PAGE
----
19 November 1955

The National Review publishes its first issue.

National Review is an American semi-monthly conservative editorial magazine focusing on news and commentary pieces on political, social, and cultural affairs. The magazine was founded by the author William F. Buckley Jr. in 1955. It is currently edited by Rich Lowry.

Since its founding, the magazine has played a significant role in the development of conservatism in the United States, helping to define its boundaries and promoting fusionism while establishing itself as a leading voice on the American right.

The online version, National Review Online, is edited by Charles C. W. Cooke and includes free content and articles separate from the print edition.

Before National Review’s founding in 1955, the American right was a largely unorganized collection of people who shared intertwining philosophies but had little opportunity for a united public voice. They also wanted to marginalize what they saw as the antiwar, noninterventionistic views of the Old Right.

In 1953 moderate Republican Dwight D. Eisenhower was president, and many major magazines such as the Saturday Evening Post, Time, and Reader’s Digest were strongly conservative and anticommunist, as were many newspapers including the Chicago Tribune and St. Louis Globe-Democrat. A few small-circulation conservative magazines, such as Human Events and The Freeman, preceded National Review in developing Cold War Conservatism in the 1950s.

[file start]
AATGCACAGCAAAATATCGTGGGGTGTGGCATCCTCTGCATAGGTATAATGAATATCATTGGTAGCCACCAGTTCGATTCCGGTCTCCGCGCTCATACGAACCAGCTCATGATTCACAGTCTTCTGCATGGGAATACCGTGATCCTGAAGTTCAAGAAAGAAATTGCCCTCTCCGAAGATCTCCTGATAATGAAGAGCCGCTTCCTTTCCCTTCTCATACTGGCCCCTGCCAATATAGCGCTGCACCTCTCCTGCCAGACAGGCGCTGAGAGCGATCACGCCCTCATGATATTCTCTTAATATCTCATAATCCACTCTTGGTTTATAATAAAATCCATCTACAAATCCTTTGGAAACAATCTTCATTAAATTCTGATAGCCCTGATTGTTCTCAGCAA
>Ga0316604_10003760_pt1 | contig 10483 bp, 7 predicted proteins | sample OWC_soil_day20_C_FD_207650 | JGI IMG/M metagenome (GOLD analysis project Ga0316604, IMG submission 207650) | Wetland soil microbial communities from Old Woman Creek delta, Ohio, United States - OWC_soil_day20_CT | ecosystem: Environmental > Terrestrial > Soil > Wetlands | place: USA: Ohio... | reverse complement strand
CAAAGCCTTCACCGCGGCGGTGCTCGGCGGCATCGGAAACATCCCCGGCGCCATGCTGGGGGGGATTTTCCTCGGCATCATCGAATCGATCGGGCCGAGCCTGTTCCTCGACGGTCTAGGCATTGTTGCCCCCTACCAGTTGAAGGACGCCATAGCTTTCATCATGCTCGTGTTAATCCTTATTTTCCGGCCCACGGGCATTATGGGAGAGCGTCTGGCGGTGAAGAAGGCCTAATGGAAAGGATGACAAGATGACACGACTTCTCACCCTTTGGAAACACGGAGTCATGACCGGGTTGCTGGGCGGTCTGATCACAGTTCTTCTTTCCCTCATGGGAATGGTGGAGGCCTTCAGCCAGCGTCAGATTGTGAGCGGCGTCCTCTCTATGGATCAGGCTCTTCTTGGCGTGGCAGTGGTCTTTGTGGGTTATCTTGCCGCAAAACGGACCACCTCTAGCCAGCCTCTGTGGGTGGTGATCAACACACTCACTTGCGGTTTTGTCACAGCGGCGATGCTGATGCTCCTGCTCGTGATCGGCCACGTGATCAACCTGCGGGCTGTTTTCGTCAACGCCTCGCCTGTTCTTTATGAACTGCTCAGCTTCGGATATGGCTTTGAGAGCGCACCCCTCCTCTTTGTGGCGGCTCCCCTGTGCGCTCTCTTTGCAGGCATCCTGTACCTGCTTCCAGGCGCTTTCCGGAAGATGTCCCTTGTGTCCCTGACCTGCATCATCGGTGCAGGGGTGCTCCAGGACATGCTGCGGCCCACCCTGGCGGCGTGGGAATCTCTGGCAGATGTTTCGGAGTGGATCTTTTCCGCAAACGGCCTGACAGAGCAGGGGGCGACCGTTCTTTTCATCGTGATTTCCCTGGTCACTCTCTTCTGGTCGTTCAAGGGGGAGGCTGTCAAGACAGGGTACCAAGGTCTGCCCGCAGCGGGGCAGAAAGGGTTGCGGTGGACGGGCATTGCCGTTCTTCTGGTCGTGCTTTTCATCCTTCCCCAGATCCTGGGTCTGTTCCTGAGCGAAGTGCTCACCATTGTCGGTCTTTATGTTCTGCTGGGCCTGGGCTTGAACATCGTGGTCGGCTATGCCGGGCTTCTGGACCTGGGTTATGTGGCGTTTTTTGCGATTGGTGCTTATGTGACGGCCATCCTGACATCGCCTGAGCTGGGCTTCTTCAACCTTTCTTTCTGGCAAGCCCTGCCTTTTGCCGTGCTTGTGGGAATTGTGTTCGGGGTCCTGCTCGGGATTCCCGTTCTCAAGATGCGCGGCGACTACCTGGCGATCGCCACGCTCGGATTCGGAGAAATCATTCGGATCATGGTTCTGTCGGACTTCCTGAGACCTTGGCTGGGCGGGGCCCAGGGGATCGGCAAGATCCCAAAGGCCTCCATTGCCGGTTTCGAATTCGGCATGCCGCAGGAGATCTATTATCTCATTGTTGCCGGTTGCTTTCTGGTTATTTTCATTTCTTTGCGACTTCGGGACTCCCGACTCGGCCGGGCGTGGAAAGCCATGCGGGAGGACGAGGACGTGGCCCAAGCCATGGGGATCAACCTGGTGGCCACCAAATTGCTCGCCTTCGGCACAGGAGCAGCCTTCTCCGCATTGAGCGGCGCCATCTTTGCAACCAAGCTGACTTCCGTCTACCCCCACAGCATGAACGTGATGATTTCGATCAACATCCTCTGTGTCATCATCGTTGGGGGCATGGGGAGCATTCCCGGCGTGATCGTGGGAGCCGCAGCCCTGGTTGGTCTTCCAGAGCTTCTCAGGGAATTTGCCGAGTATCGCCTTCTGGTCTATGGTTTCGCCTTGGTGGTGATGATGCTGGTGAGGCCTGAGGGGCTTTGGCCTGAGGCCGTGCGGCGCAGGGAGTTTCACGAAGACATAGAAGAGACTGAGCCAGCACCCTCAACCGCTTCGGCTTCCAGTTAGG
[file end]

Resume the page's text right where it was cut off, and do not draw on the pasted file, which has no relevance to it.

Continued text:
On November 19, 1955, Buckley’s magazine began to take shape. Buckley assembled an eclectic group of writers: traditionalists, Catholic intellectuals, libertarians and ex-Communists. The group included: Russell Kirk, James Burnham, Frank Meyer, and Willmoore Kendall, Catholics L. Brent Bozell and Garry Wills. The former Time editor Whittaker Chambers, who had been a Communist spy in the 1930s, eventually became a senior editor. In the magazine’s founding statement Buckley wrote: